Tuesday, October 10, 2017

What's In A Name?


Today my wife and I drove down to Florida taking mostly back roads through south central Georgia. We must have passed 100 churches before we hit the Florida line. It was interesting to me to see all of the various church names. Do you ever wonder how churches decide what to call themselves? And do you think that the name of a church can possibly tell us something about the people that attend it?

So, I thought I'd take a stab at describing the folks that attend various churches. I'm a Baptist so, we'll pick on the Baptists here.

Of course there is always the First Baptist Church of __________. Someone has to be first, right? You have to wonder about these folks. High achievers, most likely to succeed types, I would guess. Gotta win at Scrabble or Hearts. And they could possibly be the oldest Baptists in town. Just how did they know that they were THE first Baptist church in their town? There might be some false advertising going on here.

Then there is the Second Baptist Church of ___________. I kinda feel sorry for these folks. Their building contractor obviously didn't get their building up in time to claim that "first" designation. Maybe these folks are also the ones that never received a blue ribbon or a gold star. Nope... red ribbon and silver stars for these poor underachievers. But every Second Baptist church has something in common. When it comes to the flooring choices they all have a runner up the center aisle. Give it a second... you'll get it (I hope.)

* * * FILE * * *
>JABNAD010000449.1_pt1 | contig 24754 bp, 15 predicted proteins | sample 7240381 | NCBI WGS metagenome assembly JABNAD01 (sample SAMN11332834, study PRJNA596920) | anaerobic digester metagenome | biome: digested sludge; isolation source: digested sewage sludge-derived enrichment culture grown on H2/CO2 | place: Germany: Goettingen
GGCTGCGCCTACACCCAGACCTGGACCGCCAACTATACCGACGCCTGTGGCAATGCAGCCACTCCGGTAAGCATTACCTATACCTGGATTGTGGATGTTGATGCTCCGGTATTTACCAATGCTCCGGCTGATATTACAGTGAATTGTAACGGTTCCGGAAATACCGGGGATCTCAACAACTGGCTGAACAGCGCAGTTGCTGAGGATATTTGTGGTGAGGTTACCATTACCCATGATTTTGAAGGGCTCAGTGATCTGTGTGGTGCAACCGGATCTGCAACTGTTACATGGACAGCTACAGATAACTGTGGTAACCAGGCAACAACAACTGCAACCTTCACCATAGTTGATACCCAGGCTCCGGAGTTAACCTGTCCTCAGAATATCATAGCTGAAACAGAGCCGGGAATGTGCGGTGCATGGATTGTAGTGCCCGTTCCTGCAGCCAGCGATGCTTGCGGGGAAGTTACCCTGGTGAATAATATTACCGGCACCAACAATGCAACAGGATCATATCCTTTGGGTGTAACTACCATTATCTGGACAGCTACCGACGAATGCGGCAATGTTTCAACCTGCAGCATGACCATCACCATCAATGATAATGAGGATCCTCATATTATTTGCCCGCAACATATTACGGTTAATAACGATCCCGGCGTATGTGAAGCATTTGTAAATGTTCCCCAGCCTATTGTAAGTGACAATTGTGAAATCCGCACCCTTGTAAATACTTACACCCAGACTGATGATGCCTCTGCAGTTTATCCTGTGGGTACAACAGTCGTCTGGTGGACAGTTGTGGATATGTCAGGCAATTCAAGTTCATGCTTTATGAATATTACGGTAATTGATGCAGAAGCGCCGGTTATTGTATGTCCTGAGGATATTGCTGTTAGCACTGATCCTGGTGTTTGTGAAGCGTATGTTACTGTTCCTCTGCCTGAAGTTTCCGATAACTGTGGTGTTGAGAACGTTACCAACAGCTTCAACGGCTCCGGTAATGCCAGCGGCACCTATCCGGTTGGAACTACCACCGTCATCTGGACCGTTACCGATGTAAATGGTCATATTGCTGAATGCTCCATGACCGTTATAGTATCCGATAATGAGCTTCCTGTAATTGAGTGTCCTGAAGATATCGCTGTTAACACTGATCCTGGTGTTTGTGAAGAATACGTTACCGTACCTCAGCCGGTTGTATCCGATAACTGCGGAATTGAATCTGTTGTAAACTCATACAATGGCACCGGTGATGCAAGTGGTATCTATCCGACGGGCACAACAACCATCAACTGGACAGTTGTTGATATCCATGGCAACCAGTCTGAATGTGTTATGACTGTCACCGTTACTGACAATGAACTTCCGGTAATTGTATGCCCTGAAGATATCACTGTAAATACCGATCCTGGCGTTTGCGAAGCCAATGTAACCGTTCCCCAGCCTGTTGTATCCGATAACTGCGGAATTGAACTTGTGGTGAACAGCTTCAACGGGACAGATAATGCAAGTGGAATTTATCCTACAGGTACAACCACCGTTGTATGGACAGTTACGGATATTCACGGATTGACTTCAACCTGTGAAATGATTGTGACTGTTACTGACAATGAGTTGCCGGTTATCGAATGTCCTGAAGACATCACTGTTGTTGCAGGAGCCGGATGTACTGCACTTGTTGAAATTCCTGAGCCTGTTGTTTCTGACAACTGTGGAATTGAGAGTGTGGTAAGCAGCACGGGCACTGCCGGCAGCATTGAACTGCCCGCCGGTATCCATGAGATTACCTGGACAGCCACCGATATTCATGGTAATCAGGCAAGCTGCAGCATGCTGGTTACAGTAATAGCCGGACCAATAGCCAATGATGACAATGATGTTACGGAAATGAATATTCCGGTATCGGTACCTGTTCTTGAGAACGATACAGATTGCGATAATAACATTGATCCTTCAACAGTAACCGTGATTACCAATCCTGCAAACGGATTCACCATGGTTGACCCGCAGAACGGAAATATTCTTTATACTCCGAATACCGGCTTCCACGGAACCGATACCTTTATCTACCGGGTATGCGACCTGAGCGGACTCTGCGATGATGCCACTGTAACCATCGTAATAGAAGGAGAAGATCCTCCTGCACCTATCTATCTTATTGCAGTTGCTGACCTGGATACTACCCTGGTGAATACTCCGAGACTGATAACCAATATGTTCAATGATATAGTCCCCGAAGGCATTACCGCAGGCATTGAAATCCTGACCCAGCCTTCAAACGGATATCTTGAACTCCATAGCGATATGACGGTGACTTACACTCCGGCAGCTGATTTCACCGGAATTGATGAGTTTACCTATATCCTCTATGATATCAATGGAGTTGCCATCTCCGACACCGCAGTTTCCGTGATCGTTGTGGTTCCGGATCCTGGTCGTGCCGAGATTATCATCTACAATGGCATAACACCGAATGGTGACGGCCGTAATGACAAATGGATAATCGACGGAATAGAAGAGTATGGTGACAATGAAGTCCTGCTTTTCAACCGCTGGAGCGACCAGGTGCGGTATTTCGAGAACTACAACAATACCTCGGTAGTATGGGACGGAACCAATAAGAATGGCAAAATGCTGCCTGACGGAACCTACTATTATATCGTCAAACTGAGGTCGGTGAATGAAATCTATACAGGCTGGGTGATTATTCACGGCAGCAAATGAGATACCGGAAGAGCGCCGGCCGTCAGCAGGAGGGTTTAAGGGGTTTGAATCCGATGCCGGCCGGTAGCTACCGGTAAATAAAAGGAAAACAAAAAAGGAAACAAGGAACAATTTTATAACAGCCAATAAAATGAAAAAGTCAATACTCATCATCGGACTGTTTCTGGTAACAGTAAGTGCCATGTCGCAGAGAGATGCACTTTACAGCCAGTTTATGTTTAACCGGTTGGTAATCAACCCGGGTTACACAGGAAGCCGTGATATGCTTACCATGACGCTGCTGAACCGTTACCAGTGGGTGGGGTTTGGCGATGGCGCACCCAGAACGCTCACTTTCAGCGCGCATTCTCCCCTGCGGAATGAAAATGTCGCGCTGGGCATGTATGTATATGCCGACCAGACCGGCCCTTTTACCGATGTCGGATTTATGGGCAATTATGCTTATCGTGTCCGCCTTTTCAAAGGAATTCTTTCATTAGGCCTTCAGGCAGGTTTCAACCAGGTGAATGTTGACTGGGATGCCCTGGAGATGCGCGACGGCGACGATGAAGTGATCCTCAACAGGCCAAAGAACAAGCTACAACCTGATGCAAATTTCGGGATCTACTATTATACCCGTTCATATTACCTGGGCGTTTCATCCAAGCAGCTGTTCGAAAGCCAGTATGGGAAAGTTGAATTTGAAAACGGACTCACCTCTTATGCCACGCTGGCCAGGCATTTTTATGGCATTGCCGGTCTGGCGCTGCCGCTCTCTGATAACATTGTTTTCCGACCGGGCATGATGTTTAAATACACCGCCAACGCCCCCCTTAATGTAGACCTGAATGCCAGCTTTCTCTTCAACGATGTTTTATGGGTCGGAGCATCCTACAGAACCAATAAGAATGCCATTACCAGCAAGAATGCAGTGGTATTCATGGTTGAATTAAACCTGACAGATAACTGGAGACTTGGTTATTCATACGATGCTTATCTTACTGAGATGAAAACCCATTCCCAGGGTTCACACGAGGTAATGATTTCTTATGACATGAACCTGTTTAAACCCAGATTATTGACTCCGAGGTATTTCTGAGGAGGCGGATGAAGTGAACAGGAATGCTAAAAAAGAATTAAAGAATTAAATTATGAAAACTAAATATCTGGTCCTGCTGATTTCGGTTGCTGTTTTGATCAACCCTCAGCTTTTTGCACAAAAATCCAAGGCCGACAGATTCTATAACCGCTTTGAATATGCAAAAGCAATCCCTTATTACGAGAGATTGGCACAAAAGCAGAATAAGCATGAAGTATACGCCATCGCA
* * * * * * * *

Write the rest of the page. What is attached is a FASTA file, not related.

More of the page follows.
I think I may have passed a St. Mary's Baptist Church. These must be believers that are keeping their options open.... just in case Luther got some of it wrong with those 95 theses. They aren't taking any chances.

How about Third Street Baptist Church? You can tell right away that this is a church that isn't going anywhere. No, I mean they aren't going anywhere...they're stuck on Third Street... if they ever moved they'd have to change their name. I'd say these folks are pretty well grounded and know exactly where they stand.

I'm sure I passed a Living Water Baptist Church. I can tell just from the name that these folks are not a whole lot of fun... not the partying type. They certainly don't drink because, after all, they are no longer thirsty.

Full Gospel Baptist Church. These are folks that do not mind getting out of church well after 12:00. I know this because there is no way their preacher can deliver a sermon in only 20 minutes. After all, he is preaching the full gospel. It takes a while.